I just returned from a visit to Monticello, the home of our wonderous third President. He not only designed the home, he helped to build it, landscape it, and oversee the rich life of a world that came out of his head and onto the rich soils of Virginia. He was a genius — with a few problems, some no doubt created by his vast intellect that scarcely could find an equal with which to converse.
There were other problems for Jefferson. His ideal of a world without slavery and the reality that his world would not run without slavery. He freed less than ten slaves in his life and death, yet he tried to give his slaves some skills that elevated their sense of self and also how the world viewed them. He may have loved one slave in a romantic domesticity that bordered marriage.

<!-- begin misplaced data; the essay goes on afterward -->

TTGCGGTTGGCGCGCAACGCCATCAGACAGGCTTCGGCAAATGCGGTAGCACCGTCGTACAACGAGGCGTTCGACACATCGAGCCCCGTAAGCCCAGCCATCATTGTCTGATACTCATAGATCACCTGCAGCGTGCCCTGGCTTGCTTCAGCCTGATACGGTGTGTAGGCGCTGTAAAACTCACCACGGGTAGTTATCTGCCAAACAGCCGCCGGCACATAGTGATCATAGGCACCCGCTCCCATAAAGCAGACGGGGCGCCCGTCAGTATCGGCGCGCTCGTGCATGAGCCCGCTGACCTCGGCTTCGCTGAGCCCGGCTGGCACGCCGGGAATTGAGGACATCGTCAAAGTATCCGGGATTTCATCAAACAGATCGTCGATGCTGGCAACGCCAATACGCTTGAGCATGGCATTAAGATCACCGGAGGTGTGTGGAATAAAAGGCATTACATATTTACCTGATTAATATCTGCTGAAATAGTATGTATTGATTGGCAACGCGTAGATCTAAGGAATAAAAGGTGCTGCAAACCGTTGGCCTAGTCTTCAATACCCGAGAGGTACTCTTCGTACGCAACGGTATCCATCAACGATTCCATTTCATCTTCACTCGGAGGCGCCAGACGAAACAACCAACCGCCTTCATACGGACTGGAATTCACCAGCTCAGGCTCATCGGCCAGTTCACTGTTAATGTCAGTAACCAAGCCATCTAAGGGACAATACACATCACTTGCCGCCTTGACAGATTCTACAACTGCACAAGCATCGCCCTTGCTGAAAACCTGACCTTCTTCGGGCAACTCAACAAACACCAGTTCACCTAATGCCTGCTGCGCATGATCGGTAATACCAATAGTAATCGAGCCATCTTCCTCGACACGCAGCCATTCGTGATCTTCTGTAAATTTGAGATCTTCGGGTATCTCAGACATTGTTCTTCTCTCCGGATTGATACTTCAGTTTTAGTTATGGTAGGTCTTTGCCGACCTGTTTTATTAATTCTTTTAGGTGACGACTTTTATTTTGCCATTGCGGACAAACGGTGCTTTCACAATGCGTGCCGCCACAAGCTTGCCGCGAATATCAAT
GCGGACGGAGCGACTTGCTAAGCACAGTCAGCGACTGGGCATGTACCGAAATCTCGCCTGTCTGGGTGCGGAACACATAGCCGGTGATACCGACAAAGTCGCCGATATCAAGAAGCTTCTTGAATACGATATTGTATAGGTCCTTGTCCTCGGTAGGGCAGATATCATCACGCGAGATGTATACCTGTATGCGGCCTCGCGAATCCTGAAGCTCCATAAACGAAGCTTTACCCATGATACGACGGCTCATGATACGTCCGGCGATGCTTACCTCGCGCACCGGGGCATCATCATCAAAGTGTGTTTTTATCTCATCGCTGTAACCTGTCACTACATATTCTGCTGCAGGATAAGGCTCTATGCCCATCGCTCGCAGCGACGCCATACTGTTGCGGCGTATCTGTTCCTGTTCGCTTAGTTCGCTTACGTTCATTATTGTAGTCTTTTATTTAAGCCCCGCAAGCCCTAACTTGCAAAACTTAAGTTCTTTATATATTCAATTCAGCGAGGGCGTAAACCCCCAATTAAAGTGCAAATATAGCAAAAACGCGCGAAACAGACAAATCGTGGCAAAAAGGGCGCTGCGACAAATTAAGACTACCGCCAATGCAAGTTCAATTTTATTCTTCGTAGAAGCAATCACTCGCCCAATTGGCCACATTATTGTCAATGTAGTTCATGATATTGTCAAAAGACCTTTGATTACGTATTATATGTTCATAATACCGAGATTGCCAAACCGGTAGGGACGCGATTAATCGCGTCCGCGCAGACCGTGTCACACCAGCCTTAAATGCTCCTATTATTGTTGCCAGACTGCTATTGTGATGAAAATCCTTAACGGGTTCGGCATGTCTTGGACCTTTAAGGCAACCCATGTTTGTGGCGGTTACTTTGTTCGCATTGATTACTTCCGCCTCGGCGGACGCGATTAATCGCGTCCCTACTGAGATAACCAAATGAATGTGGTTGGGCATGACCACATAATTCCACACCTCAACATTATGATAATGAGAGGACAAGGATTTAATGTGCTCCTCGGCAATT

Thomas Jefferson’s brain was vast. He swore he could not live without books. He could also not live without that pinprick of curiousity that moved him on through life. In the course of his way through his world he left a legacy to a nation and a further legacy to his children — both acknowledged and unacknowledged. It was perhaps a selfishness to use the world around him to enchance his private questions (and answers), but men have been known to be selfish for more bitter reasons.
When one stands on the terrace at Monticello and looks over the seemingly endless roll of mountains it is hard to dislike the person who gave me reason to travel there and marvel at the endless roll of the human mind rather than the frozen heart of evil.